One of the major drawbacks of Oracle Big Data Appliance is that I don’t have one yet. Its a major drawback, because I’m itching to play with shiny new software on fairly impressive hardware.
The chances of getting my hands on 18 servers each with 12 cores, 48g RAM and 84T storage each all connected by InfiniBand are not that great. But I can play with the software, and so can you.
Unlike Oracle’s Exadata, almost every software component that is available on the Big Data Appliance is also available for download. Some components are completely OpenSource and can be used freely (Hadoop, Oracle NoSQL, Open source R), some are available for download but require a license under Oracle’s usual terms (Hadoop Connectors, Enterprise R, Oracle NoSQL) and some seem to be plainly unavailable but have a limited free version (Cloudera Manager).
So, lets roll our own Big Data appliance!
- Grab a bunch of (virtual) servers to use for your cluster. EC2 servers on Amazon cloud are not a bad option.
- Note that you will need a lot of open ports: https://ccp.cloudera.com/display/CDHDOC/Configuring+Ports+for+CDH3
- Install Cloudera Manager Free Edition – https://ccp.cloudera.com/display/SUPPORT/Cloudera+Manager+Free+Edition+Download
- Use Cloudera Manager Free Edition to install your Hadoop cluster. If you are on Amazon Cloud, try Whirr instead:
- Install Oracle NoSQL. There is an open source community edition and a licensed Enterprise edition. For now they are identical, so grab the open source one: http://www.oracle.com/technetwork/database/nosqldb/downloads/index.html
- Oracle connectors are not part of the Big Data Appliance spec, but a separate option. In my opinion, the connectors are actually one of the more exciting things Oracle is doing with Hadoop, so you should at least give Oracle’s Hadoop Loader a go. You can download them here: http://www.oracle.com/technetwork/bdc/big-data-connectors/downloads/index.html
But remember that the OTN version is for fun and games only. If you want to use it for serious work, the connector package licenses for 2000$ per CPU.
- The last component of the Big Data appliance is the R analytics platform. The open source version is free.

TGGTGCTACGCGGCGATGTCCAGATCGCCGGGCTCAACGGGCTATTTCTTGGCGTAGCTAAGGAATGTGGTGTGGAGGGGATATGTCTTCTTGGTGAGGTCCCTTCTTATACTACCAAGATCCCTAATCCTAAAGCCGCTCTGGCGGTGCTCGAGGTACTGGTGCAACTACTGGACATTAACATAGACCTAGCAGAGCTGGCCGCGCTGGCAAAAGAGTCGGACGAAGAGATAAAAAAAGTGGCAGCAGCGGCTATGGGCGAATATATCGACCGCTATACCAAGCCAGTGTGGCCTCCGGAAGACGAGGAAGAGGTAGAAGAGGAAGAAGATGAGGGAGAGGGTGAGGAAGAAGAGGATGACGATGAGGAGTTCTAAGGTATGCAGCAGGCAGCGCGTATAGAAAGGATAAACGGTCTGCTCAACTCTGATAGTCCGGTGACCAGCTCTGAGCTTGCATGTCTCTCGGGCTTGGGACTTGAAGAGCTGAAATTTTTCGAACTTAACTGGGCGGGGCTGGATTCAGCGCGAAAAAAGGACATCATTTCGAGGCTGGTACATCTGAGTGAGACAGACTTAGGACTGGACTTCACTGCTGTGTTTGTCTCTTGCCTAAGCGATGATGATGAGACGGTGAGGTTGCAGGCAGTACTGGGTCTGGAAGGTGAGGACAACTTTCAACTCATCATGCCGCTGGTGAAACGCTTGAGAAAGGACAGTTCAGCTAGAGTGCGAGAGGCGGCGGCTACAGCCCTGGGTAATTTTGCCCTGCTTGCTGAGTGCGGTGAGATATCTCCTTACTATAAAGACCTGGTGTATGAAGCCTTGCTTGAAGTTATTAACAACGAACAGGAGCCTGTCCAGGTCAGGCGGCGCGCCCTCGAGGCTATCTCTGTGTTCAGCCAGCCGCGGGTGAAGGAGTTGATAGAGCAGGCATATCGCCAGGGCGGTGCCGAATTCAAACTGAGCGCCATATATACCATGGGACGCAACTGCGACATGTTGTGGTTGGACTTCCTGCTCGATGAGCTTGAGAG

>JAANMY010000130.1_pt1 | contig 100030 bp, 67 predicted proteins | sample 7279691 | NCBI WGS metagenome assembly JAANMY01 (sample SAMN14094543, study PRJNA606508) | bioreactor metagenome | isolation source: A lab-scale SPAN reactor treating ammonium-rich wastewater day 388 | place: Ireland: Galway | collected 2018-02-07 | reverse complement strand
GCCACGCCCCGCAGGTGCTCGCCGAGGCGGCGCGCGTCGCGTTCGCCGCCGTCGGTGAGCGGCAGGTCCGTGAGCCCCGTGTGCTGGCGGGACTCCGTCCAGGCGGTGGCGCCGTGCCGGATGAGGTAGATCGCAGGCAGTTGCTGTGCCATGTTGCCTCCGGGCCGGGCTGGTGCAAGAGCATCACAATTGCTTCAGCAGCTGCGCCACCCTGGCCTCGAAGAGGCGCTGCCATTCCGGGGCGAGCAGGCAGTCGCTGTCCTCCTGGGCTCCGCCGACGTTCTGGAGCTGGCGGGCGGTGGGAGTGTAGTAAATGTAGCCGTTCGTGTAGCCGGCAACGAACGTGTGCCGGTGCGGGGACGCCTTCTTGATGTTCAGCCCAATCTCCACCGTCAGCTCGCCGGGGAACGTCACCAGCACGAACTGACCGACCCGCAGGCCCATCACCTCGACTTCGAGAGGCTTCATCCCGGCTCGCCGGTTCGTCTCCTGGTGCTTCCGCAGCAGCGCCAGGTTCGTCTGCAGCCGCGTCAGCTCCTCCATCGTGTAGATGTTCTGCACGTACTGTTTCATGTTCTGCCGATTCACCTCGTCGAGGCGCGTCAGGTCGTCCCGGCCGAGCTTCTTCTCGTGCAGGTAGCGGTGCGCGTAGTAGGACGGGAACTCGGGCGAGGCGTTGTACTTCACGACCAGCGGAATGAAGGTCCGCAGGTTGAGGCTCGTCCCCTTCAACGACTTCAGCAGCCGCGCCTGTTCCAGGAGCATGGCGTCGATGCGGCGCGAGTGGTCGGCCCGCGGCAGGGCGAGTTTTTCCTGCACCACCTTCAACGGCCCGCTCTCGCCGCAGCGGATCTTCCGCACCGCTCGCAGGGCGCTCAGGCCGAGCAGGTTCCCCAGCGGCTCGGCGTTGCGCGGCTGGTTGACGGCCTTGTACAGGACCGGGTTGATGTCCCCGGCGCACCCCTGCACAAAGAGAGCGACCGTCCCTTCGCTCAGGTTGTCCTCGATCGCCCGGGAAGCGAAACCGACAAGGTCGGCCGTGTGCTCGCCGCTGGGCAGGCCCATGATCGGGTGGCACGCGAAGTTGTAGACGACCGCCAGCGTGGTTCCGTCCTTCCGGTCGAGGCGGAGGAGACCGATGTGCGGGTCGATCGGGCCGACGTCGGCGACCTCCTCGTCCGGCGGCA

You can get it from the R Project: http://www.r-project.org/
Or get Oracle’s R distribution, which should be the same thing repackaged, but this is exactly the version that ships with the Big Data Appliance:
If you want more speed, get the parallel version:
And don’t forget the cute GUI:
Or grab Oracle’s R Enterprise: http://www.oracle.com/technetwork/database/options/advanced-analytics/r-enterprise/ore-downloads-1502823.html
- Enterprise R is more awesome because instead of reading tons of raw data from Oracle to R, potentially causing network contention on the way, it will translate your R functions to SQL and run them in the database. Kind of like storage offloading, only between the statistical analysis layer and the DB. I didn’t play with this yet, but it sounds interesting.
Again, you can play with what you download from OTN, but if you want to use it for real, it is part of Oracle Advanced Analytics option for Oracle Database 11g R2. The price for this option is $23,000 per CPU.
Now that you have your own Big Data non-appliance, you should show it off on OTN:
Big Data forum: https://forums.oracle.com/forums/forum.jspa?forumID=1402
Big Data Connectors forum: https://forums.oracle.com/forums/forum.jspa?forumID=1403
To stay up to date with the latest news, you can follow the blogs:
Big Data blog: https://blogs.oracle.com/datawarehousing/
There’s a good post here on sizing Hadoop clusters that I recommend.
NoSQL blog: https://blogs.oracle.com/charlesLamb/
This has a good getting started guide.
And if anyone suspect that this blog post is a thin excuse for me to post all the links in one place so I won’t keep losing them, you may be on to something.
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